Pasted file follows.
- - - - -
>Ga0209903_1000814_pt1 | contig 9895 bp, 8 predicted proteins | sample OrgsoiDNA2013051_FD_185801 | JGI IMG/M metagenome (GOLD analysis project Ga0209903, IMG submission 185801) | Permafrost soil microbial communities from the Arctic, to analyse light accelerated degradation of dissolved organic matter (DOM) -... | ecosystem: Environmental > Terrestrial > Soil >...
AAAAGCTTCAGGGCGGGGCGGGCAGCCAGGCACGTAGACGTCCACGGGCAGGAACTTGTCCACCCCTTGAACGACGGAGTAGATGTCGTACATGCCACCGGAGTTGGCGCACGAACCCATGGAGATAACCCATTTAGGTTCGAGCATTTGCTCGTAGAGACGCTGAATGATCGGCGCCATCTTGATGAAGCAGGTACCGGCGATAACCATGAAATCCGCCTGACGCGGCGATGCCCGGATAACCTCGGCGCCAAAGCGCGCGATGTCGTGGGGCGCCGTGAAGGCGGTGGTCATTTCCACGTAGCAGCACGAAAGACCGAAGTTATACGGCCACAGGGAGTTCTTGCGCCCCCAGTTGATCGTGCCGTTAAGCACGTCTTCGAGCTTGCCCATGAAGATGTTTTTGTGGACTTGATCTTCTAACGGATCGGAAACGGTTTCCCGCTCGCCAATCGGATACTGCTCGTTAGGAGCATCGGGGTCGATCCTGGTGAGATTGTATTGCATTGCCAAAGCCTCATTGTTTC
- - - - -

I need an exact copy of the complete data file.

>Ga0209903_1000814_pt1 | contig 9895 bp, 8 predicted proteins | sample OrgsoiDNA2013051_FD_185801 | JGI IMG/M metagenome (GOLD analysis project Ga0209903, IMG submission 185801) | Permafrost soil microbial communities from the Arctic, to analyse light accelerated degradation of dissolved organic matter (DOM) -... | ecosystem: Environmental > Terrestrial > Soil >...
AAAAGCTTCAGGGCGGGGCGGGCAGCCAGGCACGTAGACGTCCACGGGCAGGAACTTGTCCACCCCTTGAACGACGGAGTAGATGTCGTACATGCCACCGGAGTTGGCGCACGAACCCATGGAGATAACCCATTTAGGTTCGAGCATTTGCTCGTAGAGACGCTGAATGATCGGCGCCATCTTGATGAAGCAGGTACCGGCGATAACCATGAAATCCGCCTGACGCGGCGATGCCCGGATAACCTCGGCGCCAAAGCGCGCGATGTCGTGGGGCGCCGTGAAGGCGGTGGTCATTTCCACGTAGCAGCACGAAAGACCGAAGTTATACGGCCACAGGGAGTTCTTGCGCCCCCAGTTGATCGTGCCGTTAAGCACGTCTTCGAGCTTGCCCATGAAGATGTTTTTGTGGACTTGATCTTCTAACGGATCGGAAACGGTTTCCCGCTCGCCAATCGGATACTGCTCGTTAGGAGCATCGGGGTCGATCCTGGTGAGATTGTATTGCATTGCCAAAGCCTCATTGTTTC